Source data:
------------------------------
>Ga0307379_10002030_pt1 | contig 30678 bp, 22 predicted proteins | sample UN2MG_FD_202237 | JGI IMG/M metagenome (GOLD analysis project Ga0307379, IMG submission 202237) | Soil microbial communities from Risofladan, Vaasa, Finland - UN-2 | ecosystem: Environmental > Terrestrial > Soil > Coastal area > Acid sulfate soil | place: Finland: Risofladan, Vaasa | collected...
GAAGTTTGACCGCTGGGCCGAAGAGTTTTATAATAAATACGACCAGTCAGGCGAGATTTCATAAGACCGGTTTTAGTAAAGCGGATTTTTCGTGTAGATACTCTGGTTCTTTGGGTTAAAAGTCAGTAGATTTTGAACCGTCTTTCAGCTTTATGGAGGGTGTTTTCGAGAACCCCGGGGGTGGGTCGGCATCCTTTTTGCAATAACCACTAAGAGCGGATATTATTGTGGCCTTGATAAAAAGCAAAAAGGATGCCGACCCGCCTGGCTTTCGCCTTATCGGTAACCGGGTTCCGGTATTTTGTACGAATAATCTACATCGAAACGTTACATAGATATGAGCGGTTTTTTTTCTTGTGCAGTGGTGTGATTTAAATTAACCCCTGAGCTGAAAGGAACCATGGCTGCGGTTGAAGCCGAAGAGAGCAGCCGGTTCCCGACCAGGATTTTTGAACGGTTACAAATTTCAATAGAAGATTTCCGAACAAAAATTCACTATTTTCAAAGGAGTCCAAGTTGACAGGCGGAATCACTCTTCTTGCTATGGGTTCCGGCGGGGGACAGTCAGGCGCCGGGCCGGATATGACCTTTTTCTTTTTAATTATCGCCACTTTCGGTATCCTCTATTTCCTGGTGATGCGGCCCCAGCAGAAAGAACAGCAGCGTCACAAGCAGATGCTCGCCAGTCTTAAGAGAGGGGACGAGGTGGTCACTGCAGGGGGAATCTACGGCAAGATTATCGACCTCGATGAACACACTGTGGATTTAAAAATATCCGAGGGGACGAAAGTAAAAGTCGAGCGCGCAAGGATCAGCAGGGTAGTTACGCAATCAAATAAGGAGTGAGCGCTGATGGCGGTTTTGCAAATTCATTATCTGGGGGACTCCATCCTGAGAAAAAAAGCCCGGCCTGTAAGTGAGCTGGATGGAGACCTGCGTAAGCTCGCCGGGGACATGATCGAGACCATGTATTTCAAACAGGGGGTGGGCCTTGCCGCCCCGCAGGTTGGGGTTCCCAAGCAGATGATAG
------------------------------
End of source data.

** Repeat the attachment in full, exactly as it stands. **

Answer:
>Ga0307379_10002030_pt1 | contig 30678 bp, 22 predicted proteins | sample UN2MG_FD_202237 | JGI IMG/M metagenome (GOLD analysis project Ga0307379, IMG submission 202237) | Soil microbial communities from Risofladan, Vaasa, Finland - UN-2 | ecosystem: Environmental > Terrestrial > Soil > Coastal area > Acid sulfate soil | place: Finland: Risofladan, Vaasa | collected...
GAAGTTTGACCGCTGGGCCGAAGAGTTTTATAATAAATACGACCAGTCAGGCGAGATTTCATAAGACCGGTTTTAGTAAAGCGGATTTTTCGTGTAGATACTCTGGTTCTTTGGGTTAAAAGTCAGTAGATTTTGAACCGTCTTTCAGCTTTATGGAGGGTGTTTTCGAGAACCCCGGGGGTGGGTCGGCATCCTTTTTGCAATAACCACTAAGAGCGGATATTATTGTGGCCTTGATAAAAAGCAAAAAGGATGCCGACCCGCCTGGCTTTCGCCTTATCGGTAACCGGGTTCCGGTATTTTGTACGAATAATCTACATCGAAACGTTACATAGATATGAGCGGTTTTTTTTCTTGTGCAGTGGTGTGATTTAAATTAACCCCTGAGCTGAAAGGAACCATGGCTGCGGTTGAAGCCGAAGAGAGCAGCCGGTTCCCGACCAGGATTTTTGAACGGTTACAAATTTCAATAGAAGATTTCCGAACAAAAATTCACTATTTTCAAAGGAGTCCAAGTTGACAGGCGGAATCACTCTTCTTGCTATGGGTTCCGGCGGGGGACAGTCAGGCGCCGGGCCGGATATGACCTTTTTCTTTTTAATTATCGCCACTTTCGGTATCCTCTATTTCCTGGTGATGCGGCCCCAGCAGAAAGAACAGCAGCGTCACAAGCAGATGCTCGCCAGTCTTAAGAGAGGGGACGAGGTGGTCACTGCAGGGGGAATCTACGGCAAGATTATCGACCTCGATGAACACACTGTGGATTTAAAAATATCCGAGGGGACGAAAGTAAAAGTCGAGCGCGCAAGGATCAGCAGGGTAGTTACGCAATCAAATAAGGAGTGAGCGCTGATGGCGGTTTTGCAAATTCATTATCTGGGGGACTCCATCCTGAGAAAAAAAGCCCGGCCTGTAAGTGAGCTGGATGGAGACCTGCGTAAGCTCGCCGGGGACATGATCGAGACCATGTATTTCAAACAGGGGGTGGGCCTTGCCGCCCCGCAGGTTGGGGTTCCCAAGCAGATGATAG